After the war is over

Today is Remembrance Sunday and tomorrow the 101st anniversary of the Armistice. Here is my final reflection on the men whose names are recorded on just one memorial in one Cumbrian town.

‘After the war is over when the battle’s done

‘Everyone’s heart will be joyful after the victory’s won..’

So go the lyrics of a 1918 song, written by an American, for American soldiers. It’s an optimistic sentiment – and for too many many families (of all nationalities), an over-optimistic one.

Even when men survived the war, even when they came home with physically sound, they came home changed by their experiences. 

Penrith remembers

When Penrith Congregational Church unveiled a memorial tablet on September 26, 1920, ‘in grateful memory of the men of this church who fell in the Great War,’ one death was actually very recent.

In fact, although the war officially ended on 11.11.18, several of the men recorded on the tablet died after hostilities ended. 

A previous post tells how Private Allan Rigg died in December 1918 and Private Lawrence Little in May 1919, both from the long-term effects of being gassed during the War.

One of the men honoured by the church died just a few weeks before the tablet was unveiled. His name is actually squashed next to another on the last line, suggesting it was kind of an ‘afterthought’.

William Mounsey

Private William Mounsey 24688, died on August 28,1920. He is recorded as a soldier still: 5th Battalion, Border Regiment. 

William was a plumber’s apprentice in 1901, and a farm carter in 1911. He is buried at Beacon Edge Cemetery, and there doesn’t seem to be anything to explain how a 1920 death makes him a war victim. There is no service record, and a newspaper notice tells us little:

‘Thanks for sympathy. Mr and Mrs Mounsey thank all friends and neighbours for their kind expressions of sympathy and floral tributes sent to them following their sudden bereavement. 6 Graham Street. Sept 7, 1920.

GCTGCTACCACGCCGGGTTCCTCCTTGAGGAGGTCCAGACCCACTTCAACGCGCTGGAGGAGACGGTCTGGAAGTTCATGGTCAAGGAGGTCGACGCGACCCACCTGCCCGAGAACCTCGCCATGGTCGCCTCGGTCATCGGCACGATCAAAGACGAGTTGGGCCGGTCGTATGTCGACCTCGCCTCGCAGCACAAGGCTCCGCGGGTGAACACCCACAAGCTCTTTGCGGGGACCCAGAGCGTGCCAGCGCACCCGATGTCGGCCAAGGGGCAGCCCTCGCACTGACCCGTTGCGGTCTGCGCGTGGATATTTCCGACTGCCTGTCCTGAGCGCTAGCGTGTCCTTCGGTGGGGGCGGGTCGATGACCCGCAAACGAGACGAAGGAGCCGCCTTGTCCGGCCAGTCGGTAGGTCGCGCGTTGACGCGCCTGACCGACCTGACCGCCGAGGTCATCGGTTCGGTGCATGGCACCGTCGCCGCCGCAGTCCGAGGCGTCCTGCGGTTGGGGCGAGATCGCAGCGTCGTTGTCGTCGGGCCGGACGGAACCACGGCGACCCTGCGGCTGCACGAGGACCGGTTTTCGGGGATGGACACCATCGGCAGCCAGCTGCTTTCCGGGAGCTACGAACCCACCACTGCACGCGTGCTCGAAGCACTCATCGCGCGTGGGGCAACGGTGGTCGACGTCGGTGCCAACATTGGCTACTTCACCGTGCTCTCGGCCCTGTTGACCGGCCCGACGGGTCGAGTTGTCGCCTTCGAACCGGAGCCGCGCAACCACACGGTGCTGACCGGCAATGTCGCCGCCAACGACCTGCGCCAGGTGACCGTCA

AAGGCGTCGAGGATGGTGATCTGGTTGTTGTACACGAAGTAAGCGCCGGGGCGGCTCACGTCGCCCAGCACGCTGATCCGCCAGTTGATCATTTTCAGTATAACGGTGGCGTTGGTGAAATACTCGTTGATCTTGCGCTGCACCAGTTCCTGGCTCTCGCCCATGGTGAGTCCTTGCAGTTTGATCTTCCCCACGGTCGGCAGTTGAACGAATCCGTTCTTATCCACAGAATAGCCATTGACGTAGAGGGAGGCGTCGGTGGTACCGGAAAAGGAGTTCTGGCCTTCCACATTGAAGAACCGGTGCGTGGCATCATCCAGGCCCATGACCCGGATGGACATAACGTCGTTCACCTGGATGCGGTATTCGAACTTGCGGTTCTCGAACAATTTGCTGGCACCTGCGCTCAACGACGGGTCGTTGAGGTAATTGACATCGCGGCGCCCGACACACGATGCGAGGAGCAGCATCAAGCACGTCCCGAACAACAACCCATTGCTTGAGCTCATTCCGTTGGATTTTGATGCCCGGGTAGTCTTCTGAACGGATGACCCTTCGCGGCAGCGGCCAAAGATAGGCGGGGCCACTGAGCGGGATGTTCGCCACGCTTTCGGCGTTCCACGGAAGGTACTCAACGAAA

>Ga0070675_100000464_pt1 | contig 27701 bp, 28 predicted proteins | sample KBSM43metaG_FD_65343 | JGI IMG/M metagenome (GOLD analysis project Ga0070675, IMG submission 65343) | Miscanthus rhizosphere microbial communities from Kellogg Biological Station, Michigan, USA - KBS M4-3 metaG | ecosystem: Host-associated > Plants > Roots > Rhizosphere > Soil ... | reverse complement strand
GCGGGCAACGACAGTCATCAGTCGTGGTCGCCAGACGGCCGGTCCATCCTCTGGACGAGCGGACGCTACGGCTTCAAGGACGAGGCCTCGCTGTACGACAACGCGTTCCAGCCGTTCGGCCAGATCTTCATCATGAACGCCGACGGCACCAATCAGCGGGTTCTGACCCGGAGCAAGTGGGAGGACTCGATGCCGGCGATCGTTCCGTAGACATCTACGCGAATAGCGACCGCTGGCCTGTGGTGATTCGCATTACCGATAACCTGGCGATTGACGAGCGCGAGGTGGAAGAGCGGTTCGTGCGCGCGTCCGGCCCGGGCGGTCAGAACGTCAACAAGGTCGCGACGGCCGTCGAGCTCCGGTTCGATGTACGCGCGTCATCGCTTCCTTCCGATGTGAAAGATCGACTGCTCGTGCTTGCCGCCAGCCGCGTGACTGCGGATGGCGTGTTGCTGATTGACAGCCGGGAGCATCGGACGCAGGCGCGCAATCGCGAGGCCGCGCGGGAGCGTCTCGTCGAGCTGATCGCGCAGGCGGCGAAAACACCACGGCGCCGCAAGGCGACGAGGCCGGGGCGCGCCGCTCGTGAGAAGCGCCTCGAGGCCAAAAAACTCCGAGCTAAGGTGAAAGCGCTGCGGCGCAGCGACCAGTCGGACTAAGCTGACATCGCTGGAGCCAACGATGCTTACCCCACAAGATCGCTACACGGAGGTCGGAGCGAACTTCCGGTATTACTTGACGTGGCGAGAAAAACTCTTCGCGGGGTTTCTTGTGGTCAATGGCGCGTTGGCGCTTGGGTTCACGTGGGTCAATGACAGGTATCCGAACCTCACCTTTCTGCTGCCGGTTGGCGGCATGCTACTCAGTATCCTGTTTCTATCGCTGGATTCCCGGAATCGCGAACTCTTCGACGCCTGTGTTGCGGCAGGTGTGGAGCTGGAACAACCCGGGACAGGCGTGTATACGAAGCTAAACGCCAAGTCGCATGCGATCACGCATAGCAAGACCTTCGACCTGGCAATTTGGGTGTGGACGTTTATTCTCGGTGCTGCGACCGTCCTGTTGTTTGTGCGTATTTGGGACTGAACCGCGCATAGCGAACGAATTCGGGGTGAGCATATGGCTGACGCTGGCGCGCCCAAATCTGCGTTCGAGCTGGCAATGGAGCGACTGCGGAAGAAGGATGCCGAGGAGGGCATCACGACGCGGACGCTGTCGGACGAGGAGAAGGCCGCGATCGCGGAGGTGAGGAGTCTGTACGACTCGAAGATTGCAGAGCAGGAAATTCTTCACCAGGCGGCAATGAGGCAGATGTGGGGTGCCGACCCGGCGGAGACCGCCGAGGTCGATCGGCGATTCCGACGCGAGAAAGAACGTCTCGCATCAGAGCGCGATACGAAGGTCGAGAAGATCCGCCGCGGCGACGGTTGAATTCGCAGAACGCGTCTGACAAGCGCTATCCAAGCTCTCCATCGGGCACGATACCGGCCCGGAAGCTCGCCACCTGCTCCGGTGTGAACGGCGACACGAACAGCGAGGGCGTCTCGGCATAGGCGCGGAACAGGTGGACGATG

First World War, Penrith, Cumbrian Characters,
William Mounsey is buried at Beacon Edge Cemetery, Penrith

Ephraim Dickinson

The distinctively named Ephraim Dickinson also survived the war, only to die a few months later while still in France.

Ephraim was born in Lancashire, and an 1901 was a stationer’s apprentice. Work brought him to Penrith – as an assistant to a distant cousin of mine (a few times removed), Penrith bookseller and stationer Harold Lamley Sweeten.

In 1913, he took a similar position in Winchester, and soon after the outbreak of war he joined the Hampshire Carabineers.

Up, up, but not away

He later transferred to the air force and was engaged in the observation (balloon) section.

An observation balloon would be tethered at height behind the front lines. The observer would be able to see the enemy and pass on their positions to ground artillery, to fire on them.

Despite having left Penrith in 1913, Air Mechanic 1st Class Ephraim Dickinson returned there – to marry Doris Irving, of Lowther Street, at the Congregational Church on May 19, 1917.

Mistaken identity

The honeymoon was brief, but eventful!

The groom only had four days’ leave and they set off for Morecambe, which where they found themselves being followed by the military police as they walked along the seashore. After being arrested, it took them some time to convince the military and civil police that Ephraim was not a Flying Corps deserter who had defrauded a Morecambe landlady. He bore a remarkable resemblance to the wanted man, even to the marking of a defective tooth.

Doris’ father James Irving, by the way, was a baker. He is also named in the ‘gas’ post, as the employer of Allan Taylor Rigg.

Terrible news

Penrith Observer. Tuesday March 4, 1919. 

Mr James Irving of Lowther Street received a telegram stating his son-in-law First Air Mechanic Ephraim Dickinson was seriously ill with pneumonia. Followed by further news that he had died at St Omer. He was well known and highly esteemed in Penrith. He took a keen interest in amateur sport and was a keen tennis player.

Ephraim Dickinson died at 4th Stationary Hospital, St Omer, France, on February 23, 1919. He was 33. He was buried Longuenesse Souvenir Cemetery, Pas-de-Calais.

 His widow Doris was left effects worth £340 17s 1d. One wonders how much (or little) time Doris and Ephraim actually got to spend together. She looksat least to have found love again: a Doris Dickinson married Penrith district 1928 to a Charles Gilbert Simmonds.